Mental health affecting nine in 10 workers

Written by Vicky Mulchinock on . Posted in News

Mental health affecting nine in 10 workers

Research published last week by management consultancy firm, Accenture has found that two thirds (66%) of UK workers report having had a personal experience with mental ill health. This rose to 85% when individuals were asked if someone close to them had experienced mental health issues and 90% said they had been “touched by mental health challenges”.

It is encouraging that 82% felt more able to talk about such issues than they did a few years previously and that more than a quarter (27%) of respondents said they’d seen a positive change in employees speaking openly about mental health. However, 61% have not spoken to anyone at work about their mental health and 51% believe raising concerns about it might have a detrimental effect on their career.

“It’s clear that mental health is not a minority issue; it touches almost all employees and can affect their ability to perform at work and live life to the fullest,” said Barbara Harvey, a managing director and UK mental health lead for Accenture.

“This latest research highlights the need for employers to proactively manage mental health in the workplace by changing the organisational culture to be more open and supportive. EAPs are an important part of the mental health toolkit and can play a crucial role in addressing issues early before they escalate to a more serious level. We encourage employers to put in place an ongoing promotional strategy that showcases the services and support available to all employees through an EAP rather than it being seen as a safety net to help those when they have reach the point of being unable to cope,” said Neil Mountford, chair, EAPA UK.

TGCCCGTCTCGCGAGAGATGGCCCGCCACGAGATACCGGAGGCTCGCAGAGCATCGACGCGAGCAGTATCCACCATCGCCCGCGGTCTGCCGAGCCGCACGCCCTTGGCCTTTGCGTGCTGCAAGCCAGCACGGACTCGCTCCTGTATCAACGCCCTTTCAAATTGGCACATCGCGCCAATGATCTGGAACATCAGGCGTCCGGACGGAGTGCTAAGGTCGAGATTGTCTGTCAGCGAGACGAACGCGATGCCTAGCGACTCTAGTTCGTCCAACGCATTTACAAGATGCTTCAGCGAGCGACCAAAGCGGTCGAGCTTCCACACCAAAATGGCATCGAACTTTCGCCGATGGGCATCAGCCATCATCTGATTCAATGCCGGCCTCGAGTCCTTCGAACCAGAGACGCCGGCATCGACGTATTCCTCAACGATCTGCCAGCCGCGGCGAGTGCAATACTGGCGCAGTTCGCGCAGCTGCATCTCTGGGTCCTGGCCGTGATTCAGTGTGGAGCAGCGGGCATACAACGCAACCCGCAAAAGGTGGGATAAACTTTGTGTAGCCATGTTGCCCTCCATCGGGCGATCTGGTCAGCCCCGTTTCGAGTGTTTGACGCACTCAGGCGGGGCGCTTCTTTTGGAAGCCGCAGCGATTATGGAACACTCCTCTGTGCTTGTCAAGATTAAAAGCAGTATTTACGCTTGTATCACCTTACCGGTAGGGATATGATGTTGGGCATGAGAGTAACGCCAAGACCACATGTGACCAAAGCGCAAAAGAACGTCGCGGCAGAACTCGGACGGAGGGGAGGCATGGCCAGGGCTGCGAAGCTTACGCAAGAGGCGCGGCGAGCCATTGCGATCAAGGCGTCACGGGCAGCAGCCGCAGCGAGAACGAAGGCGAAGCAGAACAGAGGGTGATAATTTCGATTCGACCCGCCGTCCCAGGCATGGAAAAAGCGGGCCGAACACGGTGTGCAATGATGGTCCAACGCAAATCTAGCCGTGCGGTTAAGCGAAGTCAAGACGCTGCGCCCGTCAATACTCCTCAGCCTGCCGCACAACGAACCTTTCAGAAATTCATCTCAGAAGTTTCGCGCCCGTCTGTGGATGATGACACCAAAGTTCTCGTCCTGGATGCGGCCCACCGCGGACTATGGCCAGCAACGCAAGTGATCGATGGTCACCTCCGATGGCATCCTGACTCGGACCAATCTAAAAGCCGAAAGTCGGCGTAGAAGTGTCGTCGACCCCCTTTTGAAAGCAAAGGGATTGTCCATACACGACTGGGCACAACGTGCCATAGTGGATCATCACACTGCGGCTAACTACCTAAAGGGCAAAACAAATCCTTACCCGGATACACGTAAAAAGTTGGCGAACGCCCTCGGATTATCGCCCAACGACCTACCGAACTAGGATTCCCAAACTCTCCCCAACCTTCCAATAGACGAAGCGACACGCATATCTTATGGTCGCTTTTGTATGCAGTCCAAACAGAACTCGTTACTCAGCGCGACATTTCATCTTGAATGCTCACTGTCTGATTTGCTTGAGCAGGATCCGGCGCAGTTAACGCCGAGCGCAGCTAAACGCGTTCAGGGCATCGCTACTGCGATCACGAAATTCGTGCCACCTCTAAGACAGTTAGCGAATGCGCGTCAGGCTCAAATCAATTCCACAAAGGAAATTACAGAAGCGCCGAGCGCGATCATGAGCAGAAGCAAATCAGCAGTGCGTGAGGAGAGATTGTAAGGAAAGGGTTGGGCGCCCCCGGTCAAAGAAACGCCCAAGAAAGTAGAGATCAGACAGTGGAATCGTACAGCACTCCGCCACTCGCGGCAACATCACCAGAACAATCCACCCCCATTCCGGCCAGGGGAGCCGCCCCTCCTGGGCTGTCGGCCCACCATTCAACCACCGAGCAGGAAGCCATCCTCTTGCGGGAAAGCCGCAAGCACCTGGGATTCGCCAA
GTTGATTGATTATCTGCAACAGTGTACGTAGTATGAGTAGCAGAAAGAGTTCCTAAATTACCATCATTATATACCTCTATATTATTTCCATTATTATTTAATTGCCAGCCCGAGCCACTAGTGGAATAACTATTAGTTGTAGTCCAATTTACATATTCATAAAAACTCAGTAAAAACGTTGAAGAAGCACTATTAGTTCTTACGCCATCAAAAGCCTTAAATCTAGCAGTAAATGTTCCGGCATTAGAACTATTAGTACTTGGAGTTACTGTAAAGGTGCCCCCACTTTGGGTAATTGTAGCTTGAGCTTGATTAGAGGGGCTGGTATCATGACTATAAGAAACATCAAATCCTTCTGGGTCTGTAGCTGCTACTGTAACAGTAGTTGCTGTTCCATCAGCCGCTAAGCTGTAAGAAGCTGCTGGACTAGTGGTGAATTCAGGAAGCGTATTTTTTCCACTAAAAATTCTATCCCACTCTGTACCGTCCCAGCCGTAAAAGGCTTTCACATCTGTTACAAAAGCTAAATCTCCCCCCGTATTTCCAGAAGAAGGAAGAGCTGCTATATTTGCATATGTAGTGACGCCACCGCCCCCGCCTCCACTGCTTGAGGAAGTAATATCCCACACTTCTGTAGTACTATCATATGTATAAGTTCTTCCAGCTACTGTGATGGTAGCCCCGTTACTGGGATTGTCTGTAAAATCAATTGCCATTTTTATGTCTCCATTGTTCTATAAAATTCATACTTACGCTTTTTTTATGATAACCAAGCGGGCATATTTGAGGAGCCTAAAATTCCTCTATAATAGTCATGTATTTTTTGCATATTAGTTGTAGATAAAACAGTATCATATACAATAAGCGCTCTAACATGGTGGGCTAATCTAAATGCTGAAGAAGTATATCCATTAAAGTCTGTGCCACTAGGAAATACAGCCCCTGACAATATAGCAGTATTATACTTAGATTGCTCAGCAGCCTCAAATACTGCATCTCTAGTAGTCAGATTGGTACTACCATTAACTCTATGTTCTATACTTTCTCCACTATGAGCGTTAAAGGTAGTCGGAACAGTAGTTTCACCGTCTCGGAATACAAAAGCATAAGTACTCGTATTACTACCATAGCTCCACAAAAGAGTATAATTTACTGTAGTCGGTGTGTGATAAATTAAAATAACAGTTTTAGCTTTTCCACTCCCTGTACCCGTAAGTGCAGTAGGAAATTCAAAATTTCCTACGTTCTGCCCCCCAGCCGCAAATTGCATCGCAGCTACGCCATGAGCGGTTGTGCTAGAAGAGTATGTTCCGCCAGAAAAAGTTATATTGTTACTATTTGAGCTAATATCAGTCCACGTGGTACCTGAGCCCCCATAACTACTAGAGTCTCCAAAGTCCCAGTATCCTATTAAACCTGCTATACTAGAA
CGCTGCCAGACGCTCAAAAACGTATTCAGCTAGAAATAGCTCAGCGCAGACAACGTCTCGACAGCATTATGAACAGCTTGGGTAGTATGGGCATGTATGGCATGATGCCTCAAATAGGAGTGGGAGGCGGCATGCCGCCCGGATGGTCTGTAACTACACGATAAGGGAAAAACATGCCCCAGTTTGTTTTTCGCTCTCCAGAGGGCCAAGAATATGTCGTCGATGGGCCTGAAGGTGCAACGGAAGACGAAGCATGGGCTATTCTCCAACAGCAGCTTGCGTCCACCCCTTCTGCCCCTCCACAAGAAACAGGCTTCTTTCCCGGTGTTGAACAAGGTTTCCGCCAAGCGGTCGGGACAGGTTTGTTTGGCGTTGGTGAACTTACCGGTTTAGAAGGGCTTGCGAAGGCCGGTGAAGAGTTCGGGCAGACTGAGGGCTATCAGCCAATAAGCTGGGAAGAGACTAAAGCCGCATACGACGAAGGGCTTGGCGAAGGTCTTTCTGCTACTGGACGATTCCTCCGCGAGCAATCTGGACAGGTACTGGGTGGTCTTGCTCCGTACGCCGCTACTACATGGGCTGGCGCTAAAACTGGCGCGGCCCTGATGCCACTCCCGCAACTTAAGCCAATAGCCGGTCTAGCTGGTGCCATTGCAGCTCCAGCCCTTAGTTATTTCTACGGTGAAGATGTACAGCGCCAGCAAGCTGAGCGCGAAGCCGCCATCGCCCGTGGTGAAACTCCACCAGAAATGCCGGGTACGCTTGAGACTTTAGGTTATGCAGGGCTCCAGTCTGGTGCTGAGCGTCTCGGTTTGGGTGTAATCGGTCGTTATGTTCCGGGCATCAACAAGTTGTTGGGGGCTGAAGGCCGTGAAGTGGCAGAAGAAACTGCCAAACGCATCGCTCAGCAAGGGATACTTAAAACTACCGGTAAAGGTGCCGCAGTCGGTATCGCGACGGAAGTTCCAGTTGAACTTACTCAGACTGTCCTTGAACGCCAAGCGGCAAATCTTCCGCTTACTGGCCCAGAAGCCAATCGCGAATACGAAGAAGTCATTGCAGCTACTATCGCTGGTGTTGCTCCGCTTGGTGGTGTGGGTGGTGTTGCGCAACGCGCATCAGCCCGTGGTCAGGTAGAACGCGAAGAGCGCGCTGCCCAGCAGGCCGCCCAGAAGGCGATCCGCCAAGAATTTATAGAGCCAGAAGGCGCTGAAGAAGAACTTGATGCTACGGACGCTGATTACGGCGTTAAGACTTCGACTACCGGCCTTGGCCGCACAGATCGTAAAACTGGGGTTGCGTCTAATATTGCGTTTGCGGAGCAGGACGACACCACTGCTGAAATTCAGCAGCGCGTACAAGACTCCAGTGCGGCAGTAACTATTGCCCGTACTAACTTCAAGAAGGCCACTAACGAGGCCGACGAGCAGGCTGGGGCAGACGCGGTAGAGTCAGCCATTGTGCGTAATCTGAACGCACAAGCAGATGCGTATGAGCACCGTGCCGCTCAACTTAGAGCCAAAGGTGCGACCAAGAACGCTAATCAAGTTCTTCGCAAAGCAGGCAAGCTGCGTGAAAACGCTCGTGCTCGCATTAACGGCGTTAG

EAP mental health enquiries on the rise

Written by Vicky Mulchinock on . Posted in News

EAP mental health enquiries on the rise

Data from Health Assured shows that the number of mental health enquiries to EAPs by UK employees has increased by 31% since last year.

The figures released in September 2018, compare the first six months of 2017 with the same period in 2018 and show that mental health enquiries have increased more than all other advice calls, including those relating to work stress, relationships and general health, rising from 23% of all calls in 2017 to 36% in 2018.

The statistics are based on over 100,000 employee interactions with Health Assured’s EAP in the first and second quarters of 2017, and over 150,000 interactions in quarter one and quarter two of 2018.

Health Assured CEO, David Price, said: “Our statistics show that it’s important to build an open workplace culture regarding mental health from the top level down. This will involve educating all employees on mental health issues and regularly monitoring staff to see how they are feeling, whilst assessing how the workplace can be improved to support positive employee health and wellbeing. Employers should provide information on the services they have available to support staff, for example, confidential telephone advice or counselling.”

Neil Mountford, chair of EAPA UK, agrees: “Whilst it is encouraging that the statistics from Health Assured appear to show that more employees are seeking support with mental health issues, this should also be a call to action for employers to examine what they are doing at a more systemic level to build a workplace culture that promotes good mental health.”

70% of employers say EAPs are most valuable health and wellbeing benefit

Written by Vicky Mulchinock on . Posted in mental health, News